Welcome back to Not Such a Silly Idea! In this exciting new season, two summer students continue to critique a government document, and this time they have interactive visualisations! In case you missed the first part of our epic journey, you can read instalments one, two, three and four.

One of the claims made in the National Statement of Science Investment (NSSI) which we wanted to look into was based on this graph (Figure 1) on page 20 of the NSSI:

Figure 1

Science and Innovation spend - New Zealand Treasury Estimates

The NSSI asserts that the government’s investment in science has “increased by over 70% since 2007/08”, and that “our science has improved in response”. This is followed with several graphs which show things like increasing publication rate, increasing number of papers in top journals, growing research workforce, and increasing international collaboration over time. These graphs each stand on their own, but fail to relate these improvements to the amount of money the government has been spending on science. One of our goals was to re-visualise these graphs in a way that clearly showed a correlation (or not) with increasing government investment, and we will address that later on. But before that, we had to investigate this data on government spending.

We remain puzzled that the NSSI claims an “over 70%” increase in government expenditure in the last eight years, when according to their own data the increase is more than 80%. Self-deprecation aside, when we went back to The Treasury we discovered that the graph on page 20 is not adjusted for inflation. This immediately indicated that the increase in spending was not quite as significant as claimed, since the government would have had to up their investment by about 40% just to compensate for the devaluing dollar. Using the Reserve Bank calculator, we found that government spending on science has actually increased 55% (not 82%) since 2007/08 and 46% (not 87%) since 2004/05.

After adjustment the government’s spending still showed a rise, however, so we started looking for the implications of that rise. We created the graph below to see whether the government might be able to claim New Zealand’s burgeoning number of publications as correlated with its financial support. To make this graph we had to include a time lag. Cash pays for research, but it takes time for that research to be published. We weren’t sure, though, how long that lag is on average. We did a regression analysis of our data using this equation, in case you’re interested:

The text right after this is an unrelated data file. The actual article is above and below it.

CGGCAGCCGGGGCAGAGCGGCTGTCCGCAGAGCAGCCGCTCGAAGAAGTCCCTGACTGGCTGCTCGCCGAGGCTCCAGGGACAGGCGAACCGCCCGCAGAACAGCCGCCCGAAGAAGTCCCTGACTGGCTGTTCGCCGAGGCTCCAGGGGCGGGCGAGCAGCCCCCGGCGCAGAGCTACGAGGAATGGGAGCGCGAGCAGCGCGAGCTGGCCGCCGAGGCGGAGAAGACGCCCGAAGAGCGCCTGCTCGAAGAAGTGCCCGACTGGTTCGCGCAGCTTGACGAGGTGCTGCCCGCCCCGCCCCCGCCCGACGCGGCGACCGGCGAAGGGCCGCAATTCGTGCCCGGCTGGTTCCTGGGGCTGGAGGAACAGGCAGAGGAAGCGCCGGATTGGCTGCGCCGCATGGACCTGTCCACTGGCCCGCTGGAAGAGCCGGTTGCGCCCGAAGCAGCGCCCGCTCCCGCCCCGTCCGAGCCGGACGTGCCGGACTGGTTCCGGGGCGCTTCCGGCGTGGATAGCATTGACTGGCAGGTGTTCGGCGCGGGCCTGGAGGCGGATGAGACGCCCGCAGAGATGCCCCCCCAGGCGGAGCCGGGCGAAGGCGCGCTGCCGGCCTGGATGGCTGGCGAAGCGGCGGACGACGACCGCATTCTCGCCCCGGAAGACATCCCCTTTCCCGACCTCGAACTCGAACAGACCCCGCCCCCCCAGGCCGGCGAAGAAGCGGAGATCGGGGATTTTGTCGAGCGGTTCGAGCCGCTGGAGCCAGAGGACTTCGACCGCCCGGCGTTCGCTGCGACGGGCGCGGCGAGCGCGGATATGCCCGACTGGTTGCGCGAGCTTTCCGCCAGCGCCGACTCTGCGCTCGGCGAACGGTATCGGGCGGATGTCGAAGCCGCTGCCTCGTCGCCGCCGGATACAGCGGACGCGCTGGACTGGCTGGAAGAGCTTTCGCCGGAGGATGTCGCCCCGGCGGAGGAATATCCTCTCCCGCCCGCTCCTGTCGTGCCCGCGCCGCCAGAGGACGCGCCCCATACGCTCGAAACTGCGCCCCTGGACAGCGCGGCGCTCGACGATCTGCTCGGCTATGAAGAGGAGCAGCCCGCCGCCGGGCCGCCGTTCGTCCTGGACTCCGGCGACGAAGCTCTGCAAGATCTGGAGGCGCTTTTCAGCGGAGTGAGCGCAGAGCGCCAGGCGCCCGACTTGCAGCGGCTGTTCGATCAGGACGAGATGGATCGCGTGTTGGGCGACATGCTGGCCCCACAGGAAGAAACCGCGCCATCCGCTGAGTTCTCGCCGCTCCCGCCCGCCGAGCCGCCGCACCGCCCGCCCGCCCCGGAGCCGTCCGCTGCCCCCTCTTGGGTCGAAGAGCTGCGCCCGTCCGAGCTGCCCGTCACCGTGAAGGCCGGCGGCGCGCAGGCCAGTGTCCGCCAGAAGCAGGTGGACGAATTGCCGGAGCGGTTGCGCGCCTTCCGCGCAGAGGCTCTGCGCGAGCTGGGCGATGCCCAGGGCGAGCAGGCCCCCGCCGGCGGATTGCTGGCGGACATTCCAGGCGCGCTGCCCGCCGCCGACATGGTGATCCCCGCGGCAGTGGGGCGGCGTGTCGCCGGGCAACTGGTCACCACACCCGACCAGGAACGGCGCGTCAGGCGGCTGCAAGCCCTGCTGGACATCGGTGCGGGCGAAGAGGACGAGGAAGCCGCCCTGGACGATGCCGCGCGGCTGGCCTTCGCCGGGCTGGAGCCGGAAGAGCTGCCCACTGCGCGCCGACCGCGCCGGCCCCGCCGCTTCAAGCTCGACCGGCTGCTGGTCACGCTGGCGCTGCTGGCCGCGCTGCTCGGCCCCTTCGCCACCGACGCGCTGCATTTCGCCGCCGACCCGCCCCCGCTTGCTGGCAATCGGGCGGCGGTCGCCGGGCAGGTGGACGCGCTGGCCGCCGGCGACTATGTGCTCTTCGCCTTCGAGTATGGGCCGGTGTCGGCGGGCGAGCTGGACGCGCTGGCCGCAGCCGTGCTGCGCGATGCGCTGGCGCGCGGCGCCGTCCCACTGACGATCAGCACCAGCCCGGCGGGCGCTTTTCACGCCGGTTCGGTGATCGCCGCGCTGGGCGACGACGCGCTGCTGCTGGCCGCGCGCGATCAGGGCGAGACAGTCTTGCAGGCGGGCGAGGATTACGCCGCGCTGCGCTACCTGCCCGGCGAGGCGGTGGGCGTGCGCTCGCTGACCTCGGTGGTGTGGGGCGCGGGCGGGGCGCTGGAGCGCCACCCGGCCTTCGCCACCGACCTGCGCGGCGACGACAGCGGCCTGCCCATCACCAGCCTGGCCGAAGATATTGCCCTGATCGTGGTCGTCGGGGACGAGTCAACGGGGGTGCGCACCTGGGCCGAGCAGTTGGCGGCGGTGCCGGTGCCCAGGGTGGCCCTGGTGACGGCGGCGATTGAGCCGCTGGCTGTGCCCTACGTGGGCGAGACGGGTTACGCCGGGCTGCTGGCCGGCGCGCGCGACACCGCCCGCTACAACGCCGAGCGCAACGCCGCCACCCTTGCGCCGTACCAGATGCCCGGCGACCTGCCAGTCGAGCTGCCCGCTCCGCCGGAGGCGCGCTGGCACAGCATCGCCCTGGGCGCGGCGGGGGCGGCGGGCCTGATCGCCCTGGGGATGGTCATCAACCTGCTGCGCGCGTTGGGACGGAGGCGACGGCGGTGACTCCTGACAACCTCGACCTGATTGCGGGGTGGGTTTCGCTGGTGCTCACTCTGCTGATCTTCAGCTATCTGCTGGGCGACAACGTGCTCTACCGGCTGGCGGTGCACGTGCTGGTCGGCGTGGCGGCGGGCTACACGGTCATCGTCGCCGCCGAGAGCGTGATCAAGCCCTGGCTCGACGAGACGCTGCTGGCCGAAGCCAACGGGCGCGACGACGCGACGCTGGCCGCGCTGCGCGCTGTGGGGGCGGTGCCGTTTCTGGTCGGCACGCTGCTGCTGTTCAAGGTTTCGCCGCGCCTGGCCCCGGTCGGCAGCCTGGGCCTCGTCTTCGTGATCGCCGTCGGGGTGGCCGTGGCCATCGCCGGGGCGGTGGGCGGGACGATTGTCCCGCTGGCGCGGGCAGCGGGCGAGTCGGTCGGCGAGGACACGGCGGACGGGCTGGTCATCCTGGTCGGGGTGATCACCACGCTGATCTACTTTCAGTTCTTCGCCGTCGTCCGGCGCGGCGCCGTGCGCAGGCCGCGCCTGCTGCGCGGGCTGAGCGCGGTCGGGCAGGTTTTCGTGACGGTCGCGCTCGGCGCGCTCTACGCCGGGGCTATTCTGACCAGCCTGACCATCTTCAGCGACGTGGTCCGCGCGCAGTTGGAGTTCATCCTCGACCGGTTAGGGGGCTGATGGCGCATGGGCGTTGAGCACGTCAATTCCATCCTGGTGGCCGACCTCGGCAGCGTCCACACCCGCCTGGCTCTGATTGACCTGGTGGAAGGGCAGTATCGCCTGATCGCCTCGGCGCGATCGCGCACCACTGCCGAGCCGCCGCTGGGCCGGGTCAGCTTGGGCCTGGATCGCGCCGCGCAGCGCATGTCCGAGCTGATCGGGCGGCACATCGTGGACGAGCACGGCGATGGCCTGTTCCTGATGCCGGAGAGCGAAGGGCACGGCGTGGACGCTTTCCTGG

regression NSSI#5

We used a range of time lags between investment and publication, from no lag to four years. The time lag that showed the strongest correlation was two years. (We have far too little data to infer anything universal from this – it is simply our best guess.)

And voila, there is a positive correlation between the amount of money poured into ‘science and innovation’ and the number of papers churned out. But what does the money do? Do scientists publish more frequently when they are better funded? In other words, does greater funding increase productivity measured in papers per full-time researcher? Or does the money go towards increasing the number of people producing papers in the first place?

Six years ago, Professor Shaun Hendy published this paper (page 56). It drew the conclusion that although our publication output increased hugely from 1990-2008, that increased output was due to a rise in the number of researchers, not the number of papers each researcher produces in a year. Having read this paper, we expected to find similar results for 2000-2014, but we were surprised to see that both FTEs and productivity have been steadily on the rise, according to both OECD and Statistics New Zealand data.

The publication output numbers we retrieved from SciVal, and we found two different sets of researcher full-time equivalents (FTE) data; one in the Main Science and Technology Indicators database on OECD.Stat, and the other in the R&D surveys on Statistics NZ. There was a confusing discrepancy between these sources because the latter breaks down Higher Education researcher FTEs into ‘researcher’ and ‘student researcher’, while OECD.Stat makes no distinction, and the numbers didn’t come to the same total. Our best guess is that one counts only PhD students, while the other also includes Masters.

These two graphs are very interesting, because in spite of the differences, they support that both the number of science researchers and their productivity has increased.

So, apart from the fact that MBIE needs to be careful with accurately presenting information, we can conclude government investment in science has indeed increased, and that it is correlated with increased output of publications, increased research workforce, and increased productivity. Of course, just from these graphs we can’t be sure which way round the causal relationship works. A great incentive, surely, for both parties to keep up the good work!